The Fight in the Second DistrictI am writing in response...


October 26, 1992

The Fight in the Second District

I am writing in response to your Oct. 3 editorial, "Familiar Fight in Second District?"

. . . I take issue with your characterization of my campaign as "cutsey" or "undynamic." These pejorative terms detract from the importance of the issues in this district. Members of the media, as well as the candidates, have an obligation to act responsibly in informing the voters. . .

Since Helen Bentley took office in 1985, Bethlehem Steel has eliminated over 2,700 jobs -- 33 percent of its work force. Similarly, according to port administration figures, port cargo tonnage has fallen almost 25 percent in the last three years. Defense contractors have lost 4,000 jobs in this district.

In short, the self-created image of Helen Bentley as a fighter for the little guy simply does not match the reality. As she stated in her own paid advertisement, she has only two Serbs in her congressional district, yet she spends a majority of her time helping Serbs.

As founder and honorary president of SerbNet Inc., a Serbian lobbying group, Helen Bentley has received $100,000 from Serbian interests. She has used taxpayers' money -- in violation of House ethics rules -- to raise money for SerbNet. Not only is it wrong to engage in this conduct, but she is on the wrong side of the issue. Her lobbying efforts encourage Serbian aggression, and they are opposed to U.S. foreign policy. . .

When Mrs. Bentley does focus attention on the district, it is too often to the detriment of working families. She is against sorely needed social programs such as national health insurance, and she is among the lowest-rated members of Congress by the League of Conservation Voters and the National Council of Senior Citizens.

As election day nears, I hope that voters ask themselves whether they want more of the same, or whether they want change for the better. I represent change for the better, and I will be able to work with the new Clinton administration to help revive this district.

Michael C. Hickey Jr.


The writer is the Democratic candidate in the 2nd District


In The Sun editorial of Oct. 14, "The Lost People of Pasadena," you made a mistake. The only person who appears to be lost is Rep. Helen Bentley, unless The Sun has failed to follow Democratic candidate Mike Hickey in his many trips to the Lake Shore area, which is part of Pasadena, to make himself known to the voters here.

I know of at least seven Mr. Hickey has made. . . Of course, Mr. Hickey spends more time in Harford and Baltimore counties and the Dundalk and Essex areas. As your editorial pointed out, these areas are where the majority of the Second District's residents live. He'd be foolish if he didn't concentrate his time and effort there.

That the Second District is an abomination, that Anne Arundel County has been cut up so that after this election it will be divided up by four representatives, can be put to the actions of one person -- Gov. William Donald Schaefer, supposedly a Democrat, but whose political love affairs with President Bush and Mrs. Bentley and his lukewarm backing of Tom McMillen make many people wonder where his allegiances really lie.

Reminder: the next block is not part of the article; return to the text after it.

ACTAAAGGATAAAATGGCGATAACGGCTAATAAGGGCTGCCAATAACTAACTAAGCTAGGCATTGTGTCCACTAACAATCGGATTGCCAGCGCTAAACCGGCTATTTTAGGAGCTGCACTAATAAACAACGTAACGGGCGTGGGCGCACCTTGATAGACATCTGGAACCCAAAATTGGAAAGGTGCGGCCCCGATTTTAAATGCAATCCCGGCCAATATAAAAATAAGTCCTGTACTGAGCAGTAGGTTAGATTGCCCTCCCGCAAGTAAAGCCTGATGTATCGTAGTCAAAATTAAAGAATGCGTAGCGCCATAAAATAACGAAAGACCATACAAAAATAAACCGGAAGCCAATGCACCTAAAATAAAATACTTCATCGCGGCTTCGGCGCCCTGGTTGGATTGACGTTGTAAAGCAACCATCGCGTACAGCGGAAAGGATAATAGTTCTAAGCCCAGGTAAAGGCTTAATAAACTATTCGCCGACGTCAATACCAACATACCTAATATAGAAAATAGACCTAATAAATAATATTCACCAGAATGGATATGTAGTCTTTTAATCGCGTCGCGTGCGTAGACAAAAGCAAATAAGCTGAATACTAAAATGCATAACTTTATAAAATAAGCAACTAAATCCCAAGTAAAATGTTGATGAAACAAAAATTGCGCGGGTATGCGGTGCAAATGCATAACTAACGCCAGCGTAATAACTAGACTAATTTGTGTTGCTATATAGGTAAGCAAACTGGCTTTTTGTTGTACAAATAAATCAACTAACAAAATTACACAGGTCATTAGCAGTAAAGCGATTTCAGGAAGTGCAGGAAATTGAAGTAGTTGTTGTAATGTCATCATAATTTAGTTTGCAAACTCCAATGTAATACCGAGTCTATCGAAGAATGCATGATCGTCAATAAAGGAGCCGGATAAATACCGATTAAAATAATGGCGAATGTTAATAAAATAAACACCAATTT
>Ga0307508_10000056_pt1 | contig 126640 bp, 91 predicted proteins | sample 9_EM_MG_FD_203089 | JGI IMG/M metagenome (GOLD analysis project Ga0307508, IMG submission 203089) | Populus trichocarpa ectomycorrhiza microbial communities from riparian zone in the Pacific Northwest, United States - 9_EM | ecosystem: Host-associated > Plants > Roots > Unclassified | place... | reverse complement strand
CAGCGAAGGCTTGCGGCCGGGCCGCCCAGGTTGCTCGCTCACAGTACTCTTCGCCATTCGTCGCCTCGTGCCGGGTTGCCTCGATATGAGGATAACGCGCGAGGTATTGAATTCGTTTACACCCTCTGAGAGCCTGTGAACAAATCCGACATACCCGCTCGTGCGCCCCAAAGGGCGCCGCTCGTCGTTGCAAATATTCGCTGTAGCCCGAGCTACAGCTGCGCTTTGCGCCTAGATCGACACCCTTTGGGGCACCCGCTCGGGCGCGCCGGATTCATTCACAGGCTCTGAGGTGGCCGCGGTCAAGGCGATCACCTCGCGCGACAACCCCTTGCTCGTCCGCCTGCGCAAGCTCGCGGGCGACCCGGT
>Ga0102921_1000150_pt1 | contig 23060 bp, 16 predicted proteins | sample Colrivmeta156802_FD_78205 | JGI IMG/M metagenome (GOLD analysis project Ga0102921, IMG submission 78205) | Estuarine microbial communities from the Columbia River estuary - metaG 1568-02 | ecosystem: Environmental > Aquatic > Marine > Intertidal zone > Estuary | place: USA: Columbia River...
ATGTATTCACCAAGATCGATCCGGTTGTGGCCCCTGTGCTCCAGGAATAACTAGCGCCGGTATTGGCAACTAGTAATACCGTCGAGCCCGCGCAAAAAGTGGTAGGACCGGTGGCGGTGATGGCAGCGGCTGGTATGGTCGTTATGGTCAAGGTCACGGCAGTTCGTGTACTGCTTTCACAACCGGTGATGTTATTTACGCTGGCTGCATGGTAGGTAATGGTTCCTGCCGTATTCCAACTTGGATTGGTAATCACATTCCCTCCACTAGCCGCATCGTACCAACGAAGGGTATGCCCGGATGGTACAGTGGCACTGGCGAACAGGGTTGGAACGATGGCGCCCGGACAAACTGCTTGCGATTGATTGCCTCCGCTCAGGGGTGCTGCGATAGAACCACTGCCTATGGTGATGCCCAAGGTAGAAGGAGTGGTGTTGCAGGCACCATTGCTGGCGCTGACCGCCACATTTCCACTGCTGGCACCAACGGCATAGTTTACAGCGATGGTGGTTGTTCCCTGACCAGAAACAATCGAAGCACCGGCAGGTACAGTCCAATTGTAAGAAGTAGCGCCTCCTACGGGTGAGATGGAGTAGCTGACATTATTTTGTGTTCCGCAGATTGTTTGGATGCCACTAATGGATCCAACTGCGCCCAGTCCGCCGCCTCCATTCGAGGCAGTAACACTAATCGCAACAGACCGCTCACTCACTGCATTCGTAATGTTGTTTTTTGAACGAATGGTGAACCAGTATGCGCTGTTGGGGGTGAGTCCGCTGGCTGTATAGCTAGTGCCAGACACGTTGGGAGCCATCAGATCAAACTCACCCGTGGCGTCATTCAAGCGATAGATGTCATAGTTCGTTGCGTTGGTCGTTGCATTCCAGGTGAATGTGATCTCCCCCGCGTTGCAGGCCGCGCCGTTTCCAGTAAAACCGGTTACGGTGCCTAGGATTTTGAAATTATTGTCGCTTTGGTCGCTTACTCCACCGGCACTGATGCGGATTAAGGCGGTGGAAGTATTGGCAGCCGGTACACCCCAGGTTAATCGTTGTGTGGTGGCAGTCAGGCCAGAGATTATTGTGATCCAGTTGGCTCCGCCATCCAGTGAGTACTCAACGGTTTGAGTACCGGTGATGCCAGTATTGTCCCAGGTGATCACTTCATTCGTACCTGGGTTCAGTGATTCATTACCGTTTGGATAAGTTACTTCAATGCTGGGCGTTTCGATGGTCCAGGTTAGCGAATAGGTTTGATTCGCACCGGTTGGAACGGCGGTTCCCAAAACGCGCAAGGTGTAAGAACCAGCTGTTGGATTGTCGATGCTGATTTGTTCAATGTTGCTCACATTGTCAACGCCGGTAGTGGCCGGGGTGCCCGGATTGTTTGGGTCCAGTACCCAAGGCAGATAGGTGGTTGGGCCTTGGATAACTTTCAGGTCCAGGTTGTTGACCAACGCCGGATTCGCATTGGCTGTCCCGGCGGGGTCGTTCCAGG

Happily, voters in Anne Arundel, Baltimore and Harford counties and Baltimore City can show their disdain for Mr. Schaefer and his political matchmaking by voting for Mr. Hickey and Reps. McMillen, Ben Cardin and Steny Hoyer.

Frank Kelly


Clergy Draws New Applicants

The Oct. 10 edition of The Sun carried an editorial stating that ". . . the number of priesthood candidates at the nation's seminaries has been declining for more than 30 years . . . In the long run the question might not be whether the church should ordain women and married men, but whether it can afford not to."

If practical concerns alone are to shape the state of the question, then correct statistics regarding priestly and religious vocations are indispensable.

The Catholic church is currently experiencing an increase in vocations throughout the world: The number of diocesan priesthood candidates has increased from 56,955 in 1985 to 64,629 in 1990. Last year, the number of diocesan priesthood candidates was also up across the United States.

In our own archdiocese, we have gone from 28 to 39 candidates for the priesthood; our second consecutive year of growth.

Meanwhile religious communities around the world are striving to retrieve the charisma of their founders and where this is happening the vocations are following.

The candidates who come through my office are bright and talented, with a wealth of educational and professional experiences. They share a dedication to furthering the mission of our church.

This month, we observed National Vocations Awareness Week.

This is a time to renew support for young people in programs of seminary and religious formation and a time of prayer that more and more men and women accept the Lord's invitation with generous hearts.

Rev. James M. Barker


Baltimore Sun Articles
Please note the green-lined linked article text has been applied commercially without any involvement from our newsroom editors, reporters or any other editorial staff.